Sunday, January 29, 2017


     As I was surfing around Pinterest the other day I saw a tutorial recovering (updating – upcycling – revamping) a lampshade.  I have several that could use a makeover, but I also have a 10 light chandelier I purchased in Dec. 2015.  It has been languishing in the bathtub in the Master Bath.    I couldn’t decide where to hang it, it is, after all, 10 lights!!!  That’s quite large, but I decided this week to hang it in the bathroom. 

     When I saw the makeovers on those lampshades I was inspired.  I bought lampshades off e-bay as they were more affordable than the ones around town, even with the postage.  All 10 are not alike, 5 are the same, and 5 are different, but as I will recover them, they will be the same color, but not the same shape.

     I did not want to tackle this without knowing what I was doing, and I did have an extra one (well, actually two), so today was practice day.  I scoped out some leftover fabric from a few years ago, and started in on the shade.  The first thing I did was remove the banding at the top and bottom, then started taking off the banding down the sides.  After I had removed two, I realized I did not have to remove them completely, all I had to do was loosen the sides and I could slide the fabric underneath and glue it back down.  This saved umpteen hours and fingernails.  But the top and bottom banding had to be removed.  Then I set out to cut a paper pattern.  Easier said than done.  Ever tried to draw a straight line on a curved object.  It cannot be done.  What to do?  Get as close as possible, cut the fabric from the pattern, lay the fabric on the lampshade and cut away what’s not needed.  Be very careful doing this, you need enough to slide under the banding down the sides.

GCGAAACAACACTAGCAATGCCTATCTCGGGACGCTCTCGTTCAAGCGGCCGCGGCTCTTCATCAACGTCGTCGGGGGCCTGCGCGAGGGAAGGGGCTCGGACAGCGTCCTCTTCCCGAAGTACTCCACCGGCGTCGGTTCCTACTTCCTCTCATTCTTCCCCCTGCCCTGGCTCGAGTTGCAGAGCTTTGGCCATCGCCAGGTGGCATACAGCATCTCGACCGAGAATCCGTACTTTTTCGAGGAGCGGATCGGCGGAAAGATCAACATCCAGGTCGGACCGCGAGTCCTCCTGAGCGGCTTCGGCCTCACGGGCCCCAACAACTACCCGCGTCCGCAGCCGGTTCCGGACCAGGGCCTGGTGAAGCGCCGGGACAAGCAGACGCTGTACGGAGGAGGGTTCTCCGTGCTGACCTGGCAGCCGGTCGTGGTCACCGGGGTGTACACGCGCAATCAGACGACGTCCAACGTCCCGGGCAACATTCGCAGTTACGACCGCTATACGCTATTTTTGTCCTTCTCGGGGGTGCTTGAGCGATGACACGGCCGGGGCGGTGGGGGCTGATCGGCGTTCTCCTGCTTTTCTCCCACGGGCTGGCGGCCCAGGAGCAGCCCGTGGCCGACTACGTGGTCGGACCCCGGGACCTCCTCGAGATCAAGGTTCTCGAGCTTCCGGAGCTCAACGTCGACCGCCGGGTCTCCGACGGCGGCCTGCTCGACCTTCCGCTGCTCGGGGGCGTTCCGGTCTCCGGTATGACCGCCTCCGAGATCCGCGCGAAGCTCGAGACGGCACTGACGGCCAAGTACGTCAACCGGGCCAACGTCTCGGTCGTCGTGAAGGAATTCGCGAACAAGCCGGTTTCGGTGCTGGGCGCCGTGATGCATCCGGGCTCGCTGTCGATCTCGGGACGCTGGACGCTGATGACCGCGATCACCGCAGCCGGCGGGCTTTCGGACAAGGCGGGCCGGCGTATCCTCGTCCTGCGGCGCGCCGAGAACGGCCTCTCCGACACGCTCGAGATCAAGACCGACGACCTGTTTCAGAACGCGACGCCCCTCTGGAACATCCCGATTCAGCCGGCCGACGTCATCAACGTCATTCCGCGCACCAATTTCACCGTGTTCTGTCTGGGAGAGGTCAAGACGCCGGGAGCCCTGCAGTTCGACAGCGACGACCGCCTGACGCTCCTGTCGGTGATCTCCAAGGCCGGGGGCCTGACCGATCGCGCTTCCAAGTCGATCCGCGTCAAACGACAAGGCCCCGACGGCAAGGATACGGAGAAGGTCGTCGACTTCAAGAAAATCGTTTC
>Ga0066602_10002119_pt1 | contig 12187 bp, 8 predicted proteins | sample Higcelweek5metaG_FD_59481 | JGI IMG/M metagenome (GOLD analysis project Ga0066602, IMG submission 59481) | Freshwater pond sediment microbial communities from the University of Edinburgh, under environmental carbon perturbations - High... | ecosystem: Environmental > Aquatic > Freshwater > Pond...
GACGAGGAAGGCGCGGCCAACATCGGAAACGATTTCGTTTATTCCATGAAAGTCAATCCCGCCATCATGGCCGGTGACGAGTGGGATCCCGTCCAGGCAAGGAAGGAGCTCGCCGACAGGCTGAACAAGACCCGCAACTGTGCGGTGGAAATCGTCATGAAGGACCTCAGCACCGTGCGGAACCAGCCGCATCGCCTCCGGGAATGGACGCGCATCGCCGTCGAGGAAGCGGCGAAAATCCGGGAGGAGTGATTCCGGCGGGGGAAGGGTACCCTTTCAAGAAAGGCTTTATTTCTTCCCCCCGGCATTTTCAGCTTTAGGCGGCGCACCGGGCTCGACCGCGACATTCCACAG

This is not glued down, only at the top, this way I could see if it was the right size.  It wasn't.  This is the one that was a bit too narrow, but it's barely noticeable, and after all, it is just a practice piece. 

     Cut all the fabric panels at one time and clip them to the top with clothespins.  I did not think of this when I was trying to see if I had cut them correctly, it would have made things so much simpler if I had.  I used fabric glue, NOT hot glue.  This fabric glue will not get soft if the shade gets hot.  I have a sweatshirt jacket with decorations that are fabric glued on and it has been washed and dried numerous times.  This stuff is permanent, and it won’t hurt you, like hot glue, and if you wash up while it is still damp, warm water and soap will do the trick. Once it dries, however, nothing is going to dislodge it.  I have also seen a couple of Pinterest posts using E-6000.  DO NOT use this indoors.  It is toxic and smells to high heaven.  If you have any kind of breathing problems, even a cold, you will regret using this.  Fabric glue is the only way to go.  It does not smell and dries clear.